Start Me Up” by The Rolling Stones

Length of Break:

  • Ben: 4 years
  • Blaze: 7 years
  • Dr. Digits: 10 years
  • John: 4 years
  • Ian: 1 year-ish

DR. DIGITS: The Rolling Stones have a lot of hits. Like, you think they have a lot of hits then they have about 10 more hits than you actually think. Similar to the Arizona family from Raising Arizona that had so many kids they weren’t going to notice if one was missing, the same could be said about the Stones and their hits. With the catalog of straight bangers they’re working with, nobody is going to notice if we go the next 10 years without “Start me Up.” It’s not as bad as it once was but it seemed for a while that every sporting event couldn’t begin without playing that song. And it’s a fine song, not the best Stones tune but it’s fine. It just needs to be shelved for a while so arenas can catch up to what might be relevant in 2021. And I can’t figure out if the music video helps or hurts its case.

John’s Picks

Smells Like Teen Spirit” by Nirvana

  • Ben: 5 years
  • Blaze: 3 years
  • Dr. Digits: Under protest
  • John: 8 years
  • Ian: 15 years

JOHN: I can’t do it anymore….at least for the next 8 years. We get it: Nirvana blazed new trails, Nevermind was groundbreaking, and yes, “Smells Like Teen Spirit” started it all. This song still dominates radio airwaves and 90s playlists alike. In the 90s, anyone in Dallas-Fort Worth could turn on 94.5, 97.1, or 102.1 for 10 minutes and hear Kurt Cobain’s opening guitar riff bleed into Dave Grohl’s heavy-sounding drums. Nearly 30 years later, although we don’t listen to the radio as much, it is STILL playing. In addition, people our age who listen to 90s music tend to flock to Nirvana and “Smells” as the go-to song. For example, you are attending a small get-together on your back patio. After a few drinks, we start busting out some music and I offer up my 90s playlist. Someone says “oooohhh, play ‘Smells Like Teen Spirit.’ That is classic 90s.” Come on people, there are so many other songs, not only on Nevermind, but also, you know, in the entire decade of the 90s. The intro to this song has also made its way into short breaks in stadiums during sporting events(yawn). I love it, but it has got to go until we celebrate the start of 2029.

“Come Together” by The Beatles

  • Ben: 5-7 calendar days
  • Blaze: What Ian said
  • Dr. Digits: 5 years
  • John: 20 years
  • Ian: 5-7 business days

JOHN: Listen, The Beatles are amazing. For the longest time, I thought they were overrated. But as my musical tastes expanded over the last couple decades, I gradually realized the genius behind so many of the songs. “Yer Blues,” “Helter Skelter,” and “I Want You (She’s So Heavy)” are some of my favorite songs. In fact, what a great segue because “I Want You” comes from the legendary Abbey Road album, and “Come Together” is the opening track. Again, great song, but every cover band on the planet, and even some cool artists like Gary Clark, Jr. have covered this thing. The intro to this song beats me down mercilessly. I can’t take it anymore. Someone take me to see a cover band in the year 2041, when I can listen to this song again without yelling cuss words at random people.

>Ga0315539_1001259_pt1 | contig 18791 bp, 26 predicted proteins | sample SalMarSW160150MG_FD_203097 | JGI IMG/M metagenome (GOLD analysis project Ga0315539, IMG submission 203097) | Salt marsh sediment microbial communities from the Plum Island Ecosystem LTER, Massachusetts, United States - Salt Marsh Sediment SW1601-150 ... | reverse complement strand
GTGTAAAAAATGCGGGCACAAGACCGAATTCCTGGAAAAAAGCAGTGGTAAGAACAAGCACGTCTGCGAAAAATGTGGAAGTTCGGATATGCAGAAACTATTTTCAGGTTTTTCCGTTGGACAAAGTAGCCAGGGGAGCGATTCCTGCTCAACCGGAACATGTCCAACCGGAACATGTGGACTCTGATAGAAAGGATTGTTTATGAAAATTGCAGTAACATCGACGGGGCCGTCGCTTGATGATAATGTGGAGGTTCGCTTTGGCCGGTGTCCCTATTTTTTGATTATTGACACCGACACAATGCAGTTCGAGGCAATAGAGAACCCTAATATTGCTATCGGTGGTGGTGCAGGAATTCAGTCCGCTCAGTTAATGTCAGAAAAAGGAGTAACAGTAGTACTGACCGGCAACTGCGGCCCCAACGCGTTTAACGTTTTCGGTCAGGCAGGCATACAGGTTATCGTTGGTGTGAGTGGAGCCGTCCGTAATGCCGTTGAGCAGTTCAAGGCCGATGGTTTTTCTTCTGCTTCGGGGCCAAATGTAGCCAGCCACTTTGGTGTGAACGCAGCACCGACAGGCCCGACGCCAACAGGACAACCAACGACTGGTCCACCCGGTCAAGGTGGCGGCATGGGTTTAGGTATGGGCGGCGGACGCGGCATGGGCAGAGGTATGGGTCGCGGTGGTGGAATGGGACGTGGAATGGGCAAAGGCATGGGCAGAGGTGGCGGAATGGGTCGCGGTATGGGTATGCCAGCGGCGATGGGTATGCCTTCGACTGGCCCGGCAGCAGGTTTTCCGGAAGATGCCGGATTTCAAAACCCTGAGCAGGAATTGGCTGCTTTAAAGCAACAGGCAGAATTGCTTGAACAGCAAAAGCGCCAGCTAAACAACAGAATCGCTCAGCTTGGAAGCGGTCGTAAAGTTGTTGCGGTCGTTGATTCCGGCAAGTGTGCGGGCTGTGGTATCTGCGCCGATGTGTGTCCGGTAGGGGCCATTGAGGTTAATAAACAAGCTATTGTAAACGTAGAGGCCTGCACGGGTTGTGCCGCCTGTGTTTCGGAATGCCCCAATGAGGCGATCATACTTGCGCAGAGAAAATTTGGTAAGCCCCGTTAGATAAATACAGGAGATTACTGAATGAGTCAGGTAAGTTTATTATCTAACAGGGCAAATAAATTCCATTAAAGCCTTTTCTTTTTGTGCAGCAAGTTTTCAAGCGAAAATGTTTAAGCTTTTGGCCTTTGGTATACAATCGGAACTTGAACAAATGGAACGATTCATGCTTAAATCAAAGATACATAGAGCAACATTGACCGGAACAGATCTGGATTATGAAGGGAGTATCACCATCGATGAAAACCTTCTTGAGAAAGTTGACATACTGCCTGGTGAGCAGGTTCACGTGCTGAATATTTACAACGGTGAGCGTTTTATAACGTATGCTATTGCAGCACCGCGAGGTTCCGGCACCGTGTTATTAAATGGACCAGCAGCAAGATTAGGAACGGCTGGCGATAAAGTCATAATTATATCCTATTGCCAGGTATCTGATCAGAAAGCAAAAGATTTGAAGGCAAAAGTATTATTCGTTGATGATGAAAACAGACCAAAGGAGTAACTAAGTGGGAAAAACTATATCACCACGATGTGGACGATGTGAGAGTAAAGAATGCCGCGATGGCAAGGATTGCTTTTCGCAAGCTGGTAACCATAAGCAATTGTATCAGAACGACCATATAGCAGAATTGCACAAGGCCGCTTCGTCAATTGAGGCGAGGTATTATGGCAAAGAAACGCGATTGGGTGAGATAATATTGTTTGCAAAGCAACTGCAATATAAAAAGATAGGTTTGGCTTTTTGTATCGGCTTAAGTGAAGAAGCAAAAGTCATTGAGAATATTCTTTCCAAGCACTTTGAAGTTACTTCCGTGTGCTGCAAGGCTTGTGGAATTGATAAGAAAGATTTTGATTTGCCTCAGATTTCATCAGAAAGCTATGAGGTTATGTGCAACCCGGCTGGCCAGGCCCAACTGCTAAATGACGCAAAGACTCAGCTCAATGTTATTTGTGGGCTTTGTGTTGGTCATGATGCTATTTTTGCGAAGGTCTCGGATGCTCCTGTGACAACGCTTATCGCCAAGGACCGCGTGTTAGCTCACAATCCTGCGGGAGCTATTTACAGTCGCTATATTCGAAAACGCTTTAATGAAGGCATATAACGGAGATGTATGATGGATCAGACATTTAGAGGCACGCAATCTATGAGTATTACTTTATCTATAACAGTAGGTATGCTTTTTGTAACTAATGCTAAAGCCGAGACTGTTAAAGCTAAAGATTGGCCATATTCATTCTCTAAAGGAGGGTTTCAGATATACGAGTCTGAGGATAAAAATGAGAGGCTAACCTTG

Ian’s Picks

Shallow By Lady Gaga and Bradley Cooper

  • Ben: 5 years
  • Blaze: I’ve never heard it, I guess I’ll keep it that way
  • Dr. Digits: 10 years if they keep the “la la la lo” part in, 1 if it’s taken out
  • John: 3 years
  • Ian: 10 Years

IAN: The third rendition of A Star is Born was a great film in my eyes and the hit song to come out of it was a straight banger…as far as pseudo-deep, soft rock songs are concerned. I have to admit that Lady Gaga has, for years, been one of my guilty pleasure artists and I truly felt that Bradley Cooper did an outstanding job playing the part of the alcoholic, emotionally stunted, musician. That said, I can’t stand this song now due to Garth Brooks and his bride. Garth and Trisha took all of the soul out of a surprisingly soulful song that was co-written by one of America’s most well known shock-pop acts, in Ms. Gaga. I’ll still watch the film and enjoy the song as it’s meant to be heard, but Garth and Trisha are all over the radio and have killed a song I once very much enjoyed.

Crazy Trainby Ozzy Osbourne

  • Ben: 1,000 years
  • Blaze: Eternity
  • Dr. Digits: 5 years
  • John: whenever I die, plus 100 years so my great-grandkids will never hear the opening 20 seconds to “hype up” the crowd at a sporting event
  • Ian: At least 20 years

IAN: I grew up with Ozzy and other pioneers of hard rock and metal so this one pains me a bit. Crazy Train is a great song off of a great album by a great band with one of the greatest guitar solos of all time and I can’t stand it anymore. Anytime there is a need to get “pumped up” about anything this is the go to. Not only is this song played on every classic rock station seemingly 5-6 times a day, it is also played at every sporting event ever since September of 1980. Enough already! I’d love to give it another listen on it’s 60th anniversary, but for now “Mr. Crowley” will be my Blizzard of Ozz go to.